by TYLER DURDEN
Artificial Intelligence (AI) has made its way into politics – with politicians increasingly using AI to accelerate mundane but critical tasks such as analyzing voter rolls, assembling mailing lists, and even writing speeches, Bloomberg reports. The creation of a recent Republican ad, however, has left-wing lawmakers in a snit.
The ad by the the Republican National Committee (RNC) contained fictional scenarios of a Chinese attack on Taiwan and martial law in San Francisco, which was rendered using eerily realistic visuals via AI imagery. In response, Rep. Yvette Clarke (D-NY) swiftly introduced legislation demanding the disclosure of AI-generated content in political ads. That said, the bill is essentially a giant exercise in virtue signaling given the Republican-dominated chamber.
“This is going too far,” Clarke said in an interview.
Beyond potentially deceptive ads, AI is boosting productivity while also threatening to eliminate certain political roles. Legal professionals and administrative workers are among those vulnerable to disruption, potentially altering the political workforce dynamics.
That said, according to Clarke, the most alarming aspect of AI’s intrusion into politics is its potential to trick voters. The notorious “deepfakes,” which manipulate audio and video content to make it indistinguishable from reality, are now within AI’s grasp. This raises the specter of unscrupulous political actors using AI to mislead voters.
“AI can save or destroy democracy. It’s like a knife fight, right? You can kill someone, or you can make the best dinner,” said Juri Schnöller, the managing director of Cosmonauts & Kings, a German political communication firm, after a conservative political party recently distributed AI-generated images of angry immigrants without telling viewers that they were digital creations.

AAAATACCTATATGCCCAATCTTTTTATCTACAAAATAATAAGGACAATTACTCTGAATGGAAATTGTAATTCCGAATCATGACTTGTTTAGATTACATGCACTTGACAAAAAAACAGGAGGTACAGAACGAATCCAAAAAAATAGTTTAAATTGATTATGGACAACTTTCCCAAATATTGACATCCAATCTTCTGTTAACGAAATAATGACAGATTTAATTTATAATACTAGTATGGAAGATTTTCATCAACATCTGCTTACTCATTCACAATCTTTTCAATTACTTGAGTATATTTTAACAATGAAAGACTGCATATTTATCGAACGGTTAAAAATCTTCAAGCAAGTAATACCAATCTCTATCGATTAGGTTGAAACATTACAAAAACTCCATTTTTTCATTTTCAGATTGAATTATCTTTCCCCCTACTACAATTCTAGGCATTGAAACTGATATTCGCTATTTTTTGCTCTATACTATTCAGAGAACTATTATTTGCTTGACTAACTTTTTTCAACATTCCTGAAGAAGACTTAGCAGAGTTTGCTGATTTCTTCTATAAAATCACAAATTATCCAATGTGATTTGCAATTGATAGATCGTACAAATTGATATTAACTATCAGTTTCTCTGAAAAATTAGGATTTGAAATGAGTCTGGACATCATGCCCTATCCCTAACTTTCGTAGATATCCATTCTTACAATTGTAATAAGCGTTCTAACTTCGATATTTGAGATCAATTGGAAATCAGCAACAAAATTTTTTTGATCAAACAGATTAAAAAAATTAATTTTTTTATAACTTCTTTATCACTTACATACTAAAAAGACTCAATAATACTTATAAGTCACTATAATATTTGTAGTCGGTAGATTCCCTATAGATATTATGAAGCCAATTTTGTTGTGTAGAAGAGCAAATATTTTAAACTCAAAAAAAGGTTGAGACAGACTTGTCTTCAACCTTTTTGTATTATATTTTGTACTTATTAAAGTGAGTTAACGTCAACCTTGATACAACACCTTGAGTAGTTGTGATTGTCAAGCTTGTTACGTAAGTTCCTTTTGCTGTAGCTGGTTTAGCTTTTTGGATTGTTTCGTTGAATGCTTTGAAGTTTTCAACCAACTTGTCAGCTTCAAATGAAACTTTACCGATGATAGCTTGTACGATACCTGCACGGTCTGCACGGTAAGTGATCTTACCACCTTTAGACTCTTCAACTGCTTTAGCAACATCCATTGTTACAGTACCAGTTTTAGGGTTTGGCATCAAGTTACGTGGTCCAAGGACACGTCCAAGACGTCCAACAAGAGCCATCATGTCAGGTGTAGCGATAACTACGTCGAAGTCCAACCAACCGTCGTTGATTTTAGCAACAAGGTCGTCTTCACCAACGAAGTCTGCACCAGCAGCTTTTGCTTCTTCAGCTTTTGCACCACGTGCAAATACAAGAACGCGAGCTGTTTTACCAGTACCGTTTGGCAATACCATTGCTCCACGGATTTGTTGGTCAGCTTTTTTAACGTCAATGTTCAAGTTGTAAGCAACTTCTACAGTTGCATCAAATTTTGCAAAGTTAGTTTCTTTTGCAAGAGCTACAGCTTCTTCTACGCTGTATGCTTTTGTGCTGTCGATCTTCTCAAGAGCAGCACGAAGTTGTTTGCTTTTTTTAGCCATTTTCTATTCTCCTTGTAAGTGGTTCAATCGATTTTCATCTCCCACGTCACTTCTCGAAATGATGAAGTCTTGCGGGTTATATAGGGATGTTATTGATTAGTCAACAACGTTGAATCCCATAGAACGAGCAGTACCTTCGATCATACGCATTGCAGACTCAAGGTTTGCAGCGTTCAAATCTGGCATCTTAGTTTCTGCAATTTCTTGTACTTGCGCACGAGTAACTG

Attempts to combat the rise of AI-generated deepfakes are already underway. Microsoft and other tech giants are pledging to embed digital watermarks in AI-generated content to help distinguish it from authentic media. But as the technology improves, it becomes increasingly challenging to detect these AI-generated materials. According to critics, this threatens the integrity of political discourse.
And so, as concerns rise over the potential misuse of AI in politics, regulation is becoming a contentious issue. In the US, policymakers have struggled to keep up with emerging technologies, leading to a lack of comprehensive legislation to address AI’s impact on the political landscape. Meanwhile, the European Union and China have already taken steps to regulate AI, particularly in its most concerning applications, such as biometric surveillance.
European officials are separately pressing companies including Alphabet Inc.’s Google and Meta Platforms Inc. to label content and images generated by artificial intelligence, in order to help combat disinformation from adversaries like Russia.
Chinese regulators are aggressively imposing new rules on technology companies to ensure Communist Party control over AI and related information available in the country. Every AI model must be submitted for government review before introduction into the market, and synthetically generated content must carry “conspicuous labels,” according to a Carnegie Endowment for International Peace paper this week. –Bloomberg
According to a spokesperson for OpenAI, maker of ChatGPT, there has been an uptick in the use of the chatbot for political purposes. In March, the company published new guidelines which prohibit “political campaigning or lobbying” using ChatGPT, which includes generating campaign materials which target particular demographics, or producing “high volumes” of materials. OpenAI’s trust and safety teams, meanwhile, are trying to identify other political uses of the chatbot which violate their policies.